Lawmakers Sing a Bipartisan Tune as a Bitter Fall Looms
Trump’s recent deal-making elicits confusion and hope

President Donald Trump's recent outreach to Democrats has elicited mixed reaction from both Republicans and Democrats. (Photo By Tom Williams/CQ Roll Call)

Bipartisanship is the song of September.

Second Meeting of Trump Election Commission Brings Fresh Criticism
New Hampshire officials do not roll out welcome mat

From left, former Ohio Secretary of State Ken Blackwell, Kansas Secretary of State Kris Kobach and New Hampshire Secretary of State Bill Gardner at a meeting of the Presidential Advisory Commission on Election Integrity on Tuesday in Manchester, N.H. (Holly Ramer/AP)

A host of fresh criticism rained down on President Donald Trump’s commission on voter fraud Tuesday as it held its second meeting since the panel’s creation in May.

Most of the harshness was directed at Kansas Secretary of State Kris Kobach, a Republican who led the meeting of the Presidential Advisory Commission on Election Integrity in his capacity as vice chairman. Vice President Mike Pence, the panel’s chairman, was not present.

Trump’s Voter Fraud Panel Remains Lightning Rod
Some see commission as Washington’s most dangerous advisory board

President Donald Trump, flanked by Kansas Secretary of State Kris Kobach and Vice President Mike Pence speaks during the first meeting of the Presidential Advisory Commission on Election Integrity in Washington in July. (Mark Wilson/Getty Images File Photo)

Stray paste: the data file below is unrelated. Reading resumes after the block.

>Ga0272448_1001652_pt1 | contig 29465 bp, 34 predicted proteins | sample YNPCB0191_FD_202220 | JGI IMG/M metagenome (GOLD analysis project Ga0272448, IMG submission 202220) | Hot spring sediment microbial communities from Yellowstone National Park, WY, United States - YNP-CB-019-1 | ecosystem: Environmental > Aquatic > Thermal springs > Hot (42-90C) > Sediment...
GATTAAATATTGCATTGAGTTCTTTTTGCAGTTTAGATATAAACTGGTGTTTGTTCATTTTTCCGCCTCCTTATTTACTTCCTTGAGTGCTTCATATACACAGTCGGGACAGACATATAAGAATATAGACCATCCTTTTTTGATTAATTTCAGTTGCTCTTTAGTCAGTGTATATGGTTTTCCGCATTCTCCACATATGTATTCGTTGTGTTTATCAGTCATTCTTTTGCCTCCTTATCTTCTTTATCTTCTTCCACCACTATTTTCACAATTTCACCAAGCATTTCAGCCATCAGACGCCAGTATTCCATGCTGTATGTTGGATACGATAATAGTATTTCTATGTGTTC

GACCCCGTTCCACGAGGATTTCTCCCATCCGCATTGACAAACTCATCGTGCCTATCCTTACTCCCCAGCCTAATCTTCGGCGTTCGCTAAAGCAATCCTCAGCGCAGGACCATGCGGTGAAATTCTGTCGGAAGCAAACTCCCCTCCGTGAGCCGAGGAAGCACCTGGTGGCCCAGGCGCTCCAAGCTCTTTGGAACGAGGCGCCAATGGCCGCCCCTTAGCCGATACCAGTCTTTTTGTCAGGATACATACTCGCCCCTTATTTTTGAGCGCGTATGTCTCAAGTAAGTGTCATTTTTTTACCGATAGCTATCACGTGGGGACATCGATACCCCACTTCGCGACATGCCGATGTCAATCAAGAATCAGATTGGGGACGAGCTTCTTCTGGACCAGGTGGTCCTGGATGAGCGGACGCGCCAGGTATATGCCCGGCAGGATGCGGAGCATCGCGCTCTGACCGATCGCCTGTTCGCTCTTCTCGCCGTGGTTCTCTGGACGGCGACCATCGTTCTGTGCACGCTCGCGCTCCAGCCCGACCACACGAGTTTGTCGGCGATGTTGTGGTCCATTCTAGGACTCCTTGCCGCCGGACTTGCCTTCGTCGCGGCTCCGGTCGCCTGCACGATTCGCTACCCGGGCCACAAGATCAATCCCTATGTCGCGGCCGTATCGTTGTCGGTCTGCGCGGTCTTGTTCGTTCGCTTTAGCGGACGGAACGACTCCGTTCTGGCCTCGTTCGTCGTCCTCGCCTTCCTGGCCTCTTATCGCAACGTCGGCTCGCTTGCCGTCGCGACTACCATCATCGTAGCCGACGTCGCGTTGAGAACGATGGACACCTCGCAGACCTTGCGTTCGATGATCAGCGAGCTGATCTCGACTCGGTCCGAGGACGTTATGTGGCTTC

If anyone in Washington was wondering just how seriously Democrats were taking a presidential advisory commission tasked with finding voter fraud, the answer came in late August, when Senate Minority Leader Charles E. Schumer compared the commission with the white supremacists and neo-Nazis who clashed with counterprotesters in Charlottesville, Virginia, earlier in the month.

“If the president wants to truly show that he rejects the discrimination agenda of the white supremacist movement, he will rescind the Executive Order that created this commission,” the New York Democrat wrote in a post on Medium.com. He added that the commission was “a ruse,” whose “only intention is to disenfranchise voters.”

Why Most House Republicans Voted for a Deal They Loathed
Debt haters and defense hawks made up most no votes

Texas Rep. Pete Olson, seen here at a Wednesday press conference, was among the 21 of 25 Texas Republicans to vote for final passage of the Hurricane Harvey relief measure. (Bill Clark/CQ Roll Call)

Most House Republicans griped about the fiscal package they were forced to vote on Friday, but ultimately, a relatively small portion of the conference was willing to vote against it.

A little more than one-third of House Republicans voted against a package that would extend government funding and the debt ceiling for three months, while providing $15 billion in disaster relief aid, primarily to Texas and Louisiana to help with the Hurricane Harvey recovery efforts.

Word on the Hill: Highest Congressional Honor for Dole
Historical society lectures, cancer advocates, and former member updates

Legislation to give former Sen. Bob Dole the Congressional Gold Medal is headed for the president’s desk. (Tom Williams/CQ Roll Call file photo)

Amid all the action in Congress this week, you might have missed a vote honoring former Senate Majority Leader Bob Dole, R-Kan.

The House approved on Tuesday a bill, introduced by Rep. Lynn Jenkins, R-Kan., to present Dole with the Congressional Gold Medal. It had already passed in the Senate, where it was introduced by Sen. Pat Roberts, R-Kan. The measure now moves to President Donald Trump’s desk.